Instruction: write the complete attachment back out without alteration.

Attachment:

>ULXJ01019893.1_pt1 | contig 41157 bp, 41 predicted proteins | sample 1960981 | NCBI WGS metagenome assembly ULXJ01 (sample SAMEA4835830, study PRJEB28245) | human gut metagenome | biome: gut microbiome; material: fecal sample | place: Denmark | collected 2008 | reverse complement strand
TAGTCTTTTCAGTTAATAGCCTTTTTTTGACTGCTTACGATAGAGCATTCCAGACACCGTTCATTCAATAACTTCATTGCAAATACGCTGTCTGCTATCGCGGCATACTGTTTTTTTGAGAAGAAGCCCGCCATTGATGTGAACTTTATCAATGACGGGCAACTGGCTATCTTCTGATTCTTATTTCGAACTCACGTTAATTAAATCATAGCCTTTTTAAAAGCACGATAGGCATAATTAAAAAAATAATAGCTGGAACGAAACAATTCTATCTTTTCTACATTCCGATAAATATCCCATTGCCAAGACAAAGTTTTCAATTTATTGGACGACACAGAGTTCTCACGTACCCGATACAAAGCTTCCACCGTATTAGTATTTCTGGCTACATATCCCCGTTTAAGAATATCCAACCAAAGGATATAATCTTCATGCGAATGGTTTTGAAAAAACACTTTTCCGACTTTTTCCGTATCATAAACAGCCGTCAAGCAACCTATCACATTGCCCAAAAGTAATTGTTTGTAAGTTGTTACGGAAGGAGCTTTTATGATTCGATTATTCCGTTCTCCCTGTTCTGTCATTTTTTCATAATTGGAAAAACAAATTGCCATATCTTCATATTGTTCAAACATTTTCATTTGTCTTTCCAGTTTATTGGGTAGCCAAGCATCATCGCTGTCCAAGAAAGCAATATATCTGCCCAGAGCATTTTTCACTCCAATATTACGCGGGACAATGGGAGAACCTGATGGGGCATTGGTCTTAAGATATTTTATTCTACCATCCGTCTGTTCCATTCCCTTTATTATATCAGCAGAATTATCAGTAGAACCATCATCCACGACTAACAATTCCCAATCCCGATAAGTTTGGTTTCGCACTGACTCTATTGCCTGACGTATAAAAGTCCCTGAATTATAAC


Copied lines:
>ULXJ01019893.1_pt1 | contig 41157 bp, 41 predicted proteins | sample 1960981 | NCBI WGS metagenome assembly ULXJ01 (sample SAMEA4835830, study PRJEB28245) | human gut metagenome | biome: gut microbiome; material: fecal sample | place: Denmark | collected 2008 | reverse complement strand
TAGTCTTTTCAGTTAATAGCCTTTTTTTGACTGCTTACGATAGAGCATTCCAGACACCGTTCATTCAATAACTTCATTGCAAATACGCTGTCTGCTATCGCGGCATACTGTTTTTTTGAGAAGAAGCCCGCCATTGATGTGAACTTTATCAATGACGGGCAACTGGCTATCTTCTGATTCTTATTTCGAACTCACGTTAATTAAATCATAGCCTTTTTAAAAGCACGATAGGCATAATTAAAAAAATAATAGCTGGAACGAAACAATTCTATCTTTTCTACATTCCGATAAATATCCCATTGCCAAGACAAAGTTTTCAATTTATTGGACGACACAGAGTTCTCACGTACCCGATACAAAGCTTCCACCGTATTAGTATTTCTGGCTACATATCCCCGTTTAAGAATATCCAACCAAAGGATATAATCTTCATGCGAATGGTTTTGAAAAAACACTTTTCCGACTTTTTCCGTATCATAAACAGCCGTCAAGCAACCTATCACATTGCCCAAAAGTAATTGTTTGTAAGTTGTTACGGAAGGAGCTTTTATGATTCGATTATTCCGTTCTCCCTGTTCTGTCATTTTTTCATAATTGGAAAAACAAATTGCCATATCTTCATATTGTTCAAACATTTTCATTTGTCTTTCCAGTTTATTGGGTAGCCAAGCATCATCGCTGTCCAAGAAAGCAATATATCTGCCCAGAGCATTTTTCACTCCAATATTACGCGGGACAATGGGAGAACCTGATGGGGCATTGGTCTTAAGATATTTTATTCTACCATCCGTCTGTTCCATTCCCTTTATTATATCAGCAGAATTATCAGTAGAACCATCATCCACGACTAACAATTCCCAATCCCGATAAGTTTGGTTTCGCACTGACTCTATTGCCTGACGTATAAAAGTCCCTGAATTATAAC